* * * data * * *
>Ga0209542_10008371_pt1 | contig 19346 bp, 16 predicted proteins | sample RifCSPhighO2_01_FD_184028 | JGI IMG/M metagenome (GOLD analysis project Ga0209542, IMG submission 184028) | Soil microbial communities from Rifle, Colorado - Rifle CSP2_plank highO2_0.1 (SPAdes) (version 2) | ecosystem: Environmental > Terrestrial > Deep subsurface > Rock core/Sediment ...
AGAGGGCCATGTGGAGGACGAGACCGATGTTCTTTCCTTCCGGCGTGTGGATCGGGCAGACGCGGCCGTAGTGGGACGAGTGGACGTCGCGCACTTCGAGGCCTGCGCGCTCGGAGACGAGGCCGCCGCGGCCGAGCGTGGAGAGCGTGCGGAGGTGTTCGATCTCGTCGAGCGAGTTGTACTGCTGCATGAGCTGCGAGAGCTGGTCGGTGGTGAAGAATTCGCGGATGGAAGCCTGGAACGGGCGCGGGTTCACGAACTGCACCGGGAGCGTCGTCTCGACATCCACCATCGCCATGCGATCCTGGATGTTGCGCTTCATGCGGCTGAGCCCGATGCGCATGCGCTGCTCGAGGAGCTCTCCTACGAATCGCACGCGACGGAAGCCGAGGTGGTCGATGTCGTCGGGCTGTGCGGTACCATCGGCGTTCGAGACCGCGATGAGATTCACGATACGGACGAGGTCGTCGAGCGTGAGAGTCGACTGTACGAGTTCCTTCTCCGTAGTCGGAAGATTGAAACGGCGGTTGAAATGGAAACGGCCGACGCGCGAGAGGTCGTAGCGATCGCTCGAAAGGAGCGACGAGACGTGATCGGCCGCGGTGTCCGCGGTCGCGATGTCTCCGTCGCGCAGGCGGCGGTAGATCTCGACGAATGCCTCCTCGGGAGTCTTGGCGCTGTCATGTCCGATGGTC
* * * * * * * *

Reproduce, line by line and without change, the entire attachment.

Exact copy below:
>Ga0209542_10008371_pt1 | contig 19346 bp, 16 predicted proteins | sample RifCSPhighO2_01_FD_184028 | JGI IMG/M metagenome (GOLD analysis project Ga0209542, IMG submission 184028) | Soil microbial communities from Rifle, Colorado - Rifle CSP2_plank highO2_0.1 (SPAdes) (version 2) | ecosystem: Environmental > Terrestrial > Deep subsurface > Rock core/Sediment ...
AGAGGGCCATGTGGAGGACGAGACCGATGTTCTTTCCTTCCGGCGTGTGGATCGGGCAGACGCGGCCGTAGTGGGACGAGTGGACGTCGCGCACTTCGAGGCCTGCGCGCTCGGAGACGAGGCCGCCGCGGCCGAGCGTGGAGAGCGTGCGGAGGTGTTCGATCTCGTCGAGCGAGTTGTACTGCTGCATGAGCTGCGAGAGCTGGTCGGTGGTGAAGAATTCGCGGATGGAAGCCTGGAACGGGCGCGGGTTCACGAACTGCACCGGGAGCGTCGTCTCGACATCCACCATCGCCATGCGATCCTGGATGTTGCGCTTCATGCGGCTGAGCCCGATGCGCATGCGCTGCTCGAGGAGCTCTCCTACGAATCGCACGCGACGGAAGCCGAGGTGGTCGATGTCGTCGGGCTGTGCGGTACCATCGGCGTTCGAGACCGCGATGAGATTCACGATACGGACGAGGTCGTCGAGCGTGAGAGTCGACTGTACGAGTTCCTTCTCCGTAGTCGGAAGATTGAAACGGCGGTTGAAATGGAAACGGCCGACGCGCGAGAGGTCGTAGCGATCGCTCGAAAGGAGCGACGAGACGTGATCGGCCGCGGTGTCCGCGGTCGCGATGTCTCCGTCGCGCAGGCGGCGGTAGATCTCGACGAATGCCTCCTCGGGAGTCTTGGCGCTGTCATGTCCGATGGTC